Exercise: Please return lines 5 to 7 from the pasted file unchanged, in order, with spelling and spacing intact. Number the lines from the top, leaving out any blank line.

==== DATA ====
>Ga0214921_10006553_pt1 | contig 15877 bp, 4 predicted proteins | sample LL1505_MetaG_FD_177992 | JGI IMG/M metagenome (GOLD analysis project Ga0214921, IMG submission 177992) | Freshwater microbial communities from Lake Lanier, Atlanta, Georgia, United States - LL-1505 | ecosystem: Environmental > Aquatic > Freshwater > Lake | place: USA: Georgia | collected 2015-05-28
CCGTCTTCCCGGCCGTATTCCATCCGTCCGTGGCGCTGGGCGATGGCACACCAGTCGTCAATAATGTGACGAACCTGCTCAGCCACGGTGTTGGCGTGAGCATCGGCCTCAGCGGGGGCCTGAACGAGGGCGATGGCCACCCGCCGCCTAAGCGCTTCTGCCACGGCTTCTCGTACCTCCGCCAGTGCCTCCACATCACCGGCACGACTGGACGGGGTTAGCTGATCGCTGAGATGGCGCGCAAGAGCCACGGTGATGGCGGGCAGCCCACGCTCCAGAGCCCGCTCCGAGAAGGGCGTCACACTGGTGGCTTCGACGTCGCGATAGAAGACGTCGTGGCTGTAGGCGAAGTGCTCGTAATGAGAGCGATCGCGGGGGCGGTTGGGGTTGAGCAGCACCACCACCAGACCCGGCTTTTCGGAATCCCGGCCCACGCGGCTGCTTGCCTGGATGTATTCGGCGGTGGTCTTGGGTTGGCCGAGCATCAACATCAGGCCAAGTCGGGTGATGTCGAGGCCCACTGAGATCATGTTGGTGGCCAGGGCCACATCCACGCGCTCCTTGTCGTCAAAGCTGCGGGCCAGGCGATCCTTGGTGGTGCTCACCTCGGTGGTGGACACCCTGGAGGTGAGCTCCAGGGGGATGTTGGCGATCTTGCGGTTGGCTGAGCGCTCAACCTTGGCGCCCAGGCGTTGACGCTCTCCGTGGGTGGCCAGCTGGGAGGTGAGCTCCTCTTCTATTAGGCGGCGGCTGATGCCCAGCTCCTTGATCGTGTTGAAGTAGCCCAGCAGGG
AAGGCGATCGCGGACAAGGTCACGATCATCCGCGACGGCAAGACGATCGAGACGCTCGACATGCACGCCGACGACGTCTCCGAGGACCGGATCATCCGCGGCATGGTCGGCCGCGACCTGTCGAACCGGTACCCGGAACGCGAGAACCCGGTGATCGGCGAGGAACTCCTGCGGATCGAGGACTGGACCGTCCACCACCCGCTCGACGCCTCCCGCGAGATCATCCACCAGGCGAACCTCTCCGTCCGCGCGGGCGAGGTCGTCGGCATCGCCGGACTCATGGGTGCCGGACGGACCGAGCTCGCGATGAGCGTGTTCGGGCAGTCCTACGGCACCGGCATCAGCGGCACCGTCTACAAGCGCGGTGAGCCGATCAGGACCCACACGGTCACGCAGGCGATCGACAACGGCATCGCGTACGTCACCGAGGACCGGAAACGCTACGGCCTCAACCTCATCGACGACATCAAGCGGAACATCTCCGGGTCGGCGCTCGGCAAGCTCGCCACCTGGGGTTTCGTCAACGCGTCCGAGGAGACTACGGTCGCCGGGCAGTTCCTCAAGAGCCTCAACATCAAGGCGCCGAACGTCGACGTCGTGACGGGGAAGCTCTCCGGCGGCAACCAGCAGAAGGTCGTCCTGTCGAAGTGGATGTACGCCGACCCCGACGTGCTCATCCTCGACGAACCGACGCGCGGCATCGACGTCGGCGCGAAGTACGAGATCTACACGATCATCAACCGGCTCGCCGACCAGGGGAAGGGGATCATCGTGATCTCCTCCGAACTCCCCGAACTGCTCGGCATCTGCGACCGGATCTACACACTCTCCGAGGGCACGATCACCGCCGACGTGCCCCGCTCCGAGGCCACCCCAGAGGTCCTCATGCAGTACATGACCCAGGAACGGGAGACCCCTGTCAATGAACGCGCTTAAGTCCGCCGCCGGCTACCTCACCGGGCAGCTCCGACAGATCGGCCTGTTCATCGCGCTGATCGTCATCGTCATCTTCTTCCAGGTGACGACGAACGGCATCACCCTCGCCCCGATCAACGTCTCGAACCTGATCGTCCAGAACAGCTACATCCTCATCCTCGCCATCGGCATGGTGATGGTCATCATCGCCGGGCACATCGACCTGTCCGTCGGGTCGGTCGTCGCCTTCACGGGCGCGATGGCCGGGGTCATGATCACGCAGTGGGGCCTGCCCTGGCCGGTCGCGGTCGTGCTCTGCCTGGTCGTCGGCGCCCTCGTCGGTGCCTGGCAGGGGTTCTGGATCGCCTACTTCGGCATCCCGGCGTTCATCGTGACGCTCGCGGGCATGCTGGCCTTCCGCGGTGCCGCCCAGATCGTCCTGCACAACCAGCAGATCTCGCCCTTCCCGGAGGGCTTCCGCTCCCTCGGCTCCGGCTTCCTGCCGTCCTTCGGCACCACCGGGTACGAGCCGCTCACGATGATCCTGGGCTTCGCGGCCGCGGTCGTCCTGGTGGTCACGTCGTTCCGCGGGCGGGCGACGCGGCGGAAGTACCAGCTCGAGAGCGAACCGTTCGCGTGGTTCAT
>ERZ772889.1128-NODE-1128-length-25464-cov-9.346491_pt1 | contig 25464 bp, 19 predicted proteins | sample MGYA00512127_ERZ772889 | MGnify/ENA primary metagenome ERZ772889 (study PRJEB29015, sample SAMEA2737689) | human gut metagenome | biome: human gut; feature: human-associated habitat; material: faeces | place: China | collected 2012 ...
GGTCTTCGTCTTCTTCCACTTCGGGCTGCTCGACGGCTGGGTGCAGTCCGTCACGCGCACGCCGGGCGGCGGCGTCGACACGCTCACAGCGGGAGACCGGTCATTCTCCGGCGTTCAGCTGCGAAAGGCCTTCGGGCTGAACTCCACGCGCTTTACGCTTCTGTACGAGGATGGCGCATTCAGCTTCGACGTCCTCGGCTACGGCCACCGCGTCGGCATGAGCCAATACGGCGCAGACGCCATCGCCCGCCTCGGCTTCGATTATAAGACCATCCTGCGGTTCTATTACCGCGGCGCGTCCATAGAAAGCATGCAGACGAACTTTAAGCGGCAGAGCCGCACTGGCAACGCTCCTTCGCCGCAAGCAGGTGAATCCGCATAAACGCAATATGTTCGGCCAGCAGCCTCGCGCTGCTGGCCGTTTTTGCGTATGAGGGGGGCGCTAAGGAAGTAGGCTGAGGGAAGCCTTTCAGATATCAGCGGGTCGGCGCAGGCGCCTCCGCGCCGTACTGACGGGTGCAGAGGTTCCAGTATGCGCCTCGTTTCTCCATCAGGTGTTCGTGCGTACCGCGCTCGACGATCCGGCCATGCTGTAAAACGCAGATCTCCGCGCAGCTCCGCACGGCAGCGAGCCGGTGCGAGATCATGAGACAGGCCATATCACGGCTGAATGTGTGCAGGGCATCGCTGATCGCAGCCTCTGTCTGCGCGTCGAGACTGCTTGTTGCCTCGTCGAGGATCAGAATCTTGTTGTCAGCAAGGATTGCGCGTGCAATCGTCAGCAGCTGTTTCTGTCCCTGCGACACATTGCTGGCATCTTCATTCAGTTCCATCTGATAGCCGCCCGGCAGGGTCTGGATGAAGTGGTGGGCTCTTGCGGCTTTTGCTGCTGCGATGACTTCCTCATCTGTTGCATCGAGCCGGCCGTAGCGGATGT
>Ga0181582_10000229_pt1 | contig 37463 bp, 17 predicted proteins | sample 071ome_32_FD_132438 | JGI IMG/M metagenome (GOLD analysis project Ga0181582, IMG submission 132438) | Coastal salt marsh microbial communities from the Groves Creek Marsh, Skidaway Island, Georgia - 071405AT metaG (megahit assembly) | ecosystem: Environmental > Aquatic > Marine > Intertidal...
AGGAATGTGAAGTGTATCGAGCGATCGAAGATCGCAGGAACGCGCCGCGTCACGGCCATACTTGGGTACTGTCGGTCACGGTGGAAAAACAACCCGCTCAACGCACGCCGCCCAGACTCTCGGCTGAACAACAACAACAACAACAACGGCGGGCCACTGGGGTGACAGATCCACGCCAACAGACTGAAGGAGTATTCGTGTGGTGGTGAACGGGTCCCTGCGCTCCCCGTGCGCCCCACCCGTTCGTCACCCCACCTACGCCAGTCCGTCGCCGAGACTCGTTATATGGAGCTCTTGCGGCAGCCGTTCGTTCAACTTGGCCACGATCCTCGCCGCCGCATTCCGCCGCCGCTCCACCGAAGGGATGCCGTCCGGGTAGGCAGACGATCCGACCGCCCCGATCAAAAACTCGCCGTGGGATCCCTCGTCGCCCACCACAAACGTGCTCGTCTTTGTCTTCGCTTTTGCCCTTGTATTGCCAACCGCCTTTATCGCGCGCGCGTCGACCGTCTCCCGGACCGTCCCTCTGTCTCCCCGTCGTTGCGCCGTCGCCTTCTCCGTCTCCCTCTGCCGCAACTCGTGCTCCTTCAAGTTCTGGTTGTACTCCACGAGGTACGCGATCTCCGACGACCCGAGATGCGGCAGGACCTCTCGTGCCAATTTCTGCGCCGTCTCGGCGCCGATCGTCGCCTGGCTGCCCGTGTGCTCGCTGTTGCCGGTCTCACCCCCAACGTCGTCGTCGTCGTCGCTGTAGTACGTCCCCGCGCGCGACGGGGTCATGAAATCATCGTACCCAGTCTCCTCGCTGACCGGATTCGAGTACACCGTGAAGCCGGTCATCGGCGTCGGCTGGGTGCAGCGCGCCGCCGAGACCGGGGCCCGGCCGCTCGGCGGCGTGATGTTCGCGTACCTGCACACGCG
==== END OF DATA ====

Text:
GGTCTTCGTCTTCTTCCACTTCGGGCTGCTCGACGGCTGGGTGCAGTCCGTCACGCGCACGCCGGGCGGCGGCGTCGACACGCTCACAGCGGGAGACCGGTCATTCTCCGGCGTTCAGCTGCGAAAGGCCTTCGGGCTGAACTCCACGCGCTTTACGCTTCTGTACGAGGATGGCGCATTCAGCTTCGACGTCCTCGGCTACGGCCACCGCGTCGGCATGAGCCAATACGGCGCAGACGCCATCGCCCGCCTCGGCTTCGATTATAAGACCATCCTGCGGTTCTATTACCGCGGCGCGTCCATAGAAAGCATGCAGACGAACTTTAAGCGGCAGAGCCGCACTGGCAACGCTCCTTCGCCGCAAGCAGGTGAATCCGCATAAACGCAATATGTTCGGCCAGCAGCCTCGCGCTGCTGGCCGTTTTTGCGTATGAGGGGGGCGCTAAGGAAGTAGGCTGAGGGAAGCCTTTCAGATATCAGCGGGTCGGCGCAGGCGCCTCCGCGCCGTACTGACGGGTGCAGAGGTTCCAGTATGCGCCTCGTTTCTCCATCAGGTGTTCGTGCGTACCGCGCTCGACGATCCGGCCATGCTGTAAAACGCAGATCTCCGCGCAGCTCCGCACGGCAGCGAGCCGGTGCGAGATCATGAGACAGGCCATATCACGGCTGAATGTGTGCAGGGCATCGCTGATCGCAGCCTCTGTCTGCGCGTCGAGACTGCTTGTTGCCTCGTCGAGGATCAGAATCTTGTTGTCAGCAAGGATTGCGCGTGCAATCGTCAGCAGCTGTTTCTGTCCCTGCGACACATTGCTGGCATCTTCATTCAGTTCCATCTGATAGCCGCCCGGCAGGGTCTGGATGAAGTGGTGGGCTCTTGCGGCTTTTGCTGCTGCGATGACTTCCTCATCTGTTGCATCGAGCCGGCCGTAGCGGATGT
>Ga0181582_10000229_pt1 | contig 37463 bp, 17 predicted proteins | sample 071ome_32_FD_132438 | JGI IMG/M metagenome (GOLD analysis project Ga0181582, IMG submission 132438) | Coastal salt marsh microbial communities from the Groves Creek Marsh, Skidaway Island, Georgia - 071405AT metaG (megahit assembly) | ecosystem: Environmental > Aquatic > Marine > Intertidal...
AGGAATGTGAAGTGTATCGAGCGATCGAAGATCGCAGGAACGCGCCGCGTCACGGCCATACTTGGGTACTGTCGGTCACGGTGGAAAAACAACCCGCTCAACGCACGCCGCCCAGACTCTCGGCTGAACAACAACAACAACAACAACGGCGGGCCACTGGGGTGACAGATCCACGCCAACAGACTGAAGGAGTATTCGTGTGGTGGTGAACGGGTCCCTGCGCTCCCCGTGCGCCCCACCCGTTCGTCACCCCACCTACGCCAGTCCGTCGCCGAGACTCGTTATATGGAGCTCTTGCGGCAGCCGTTCGTTCAACTTGGCCACGATCCTCGCCGCCGCATTCCGCCGCCGCTCCACCGAAGGGATGCCGTCCGGGTAGGCAGACGATCCGACCGCCCCGATCAAAAACTCGCCGTGGGATCCCTCGTCGCCCACCACAAACGTGCTCGTCTTTGTCTTCGCTTTTGCCCTTGTATTGCCAACCGCCTTTATCGCGCGCGCGTCGACCGTCTCCCGGACCGTCCCTCTGTCTCCCCGTCGTTGCGCCGTCGCCTTCTCCGTCTCCCTCTGCCGCAACTCGTGCTCCTTCAAGTTCTGGTTGTACTCCACGAGGTACGCGATCTCCGACGACCCGAGATGCGGCAGGACCTCTCGTGCCAATTTCTGCGCCGTCTCGGCGCCGATCGTCGCCTGGCTGCCCGTGTGCTCGCTGTTGCCGGTCTCACCCCCAACGTCGTCGTCGTCGTCGCTGTAGTACGTCCCCGCGCGCGACGGGGTCATGAAATCATCGTACCCAGTCTCCTCGCTGACCGGATTCGAGTACACCGTGAAGCCGGTCATCGGCGTCGGCTGGGTGCAGCGCGCCGCCGAGACCGGGGCCCGGCCGCTCGGCGGCGTGATGTTCGCGTACCTGCACACGCG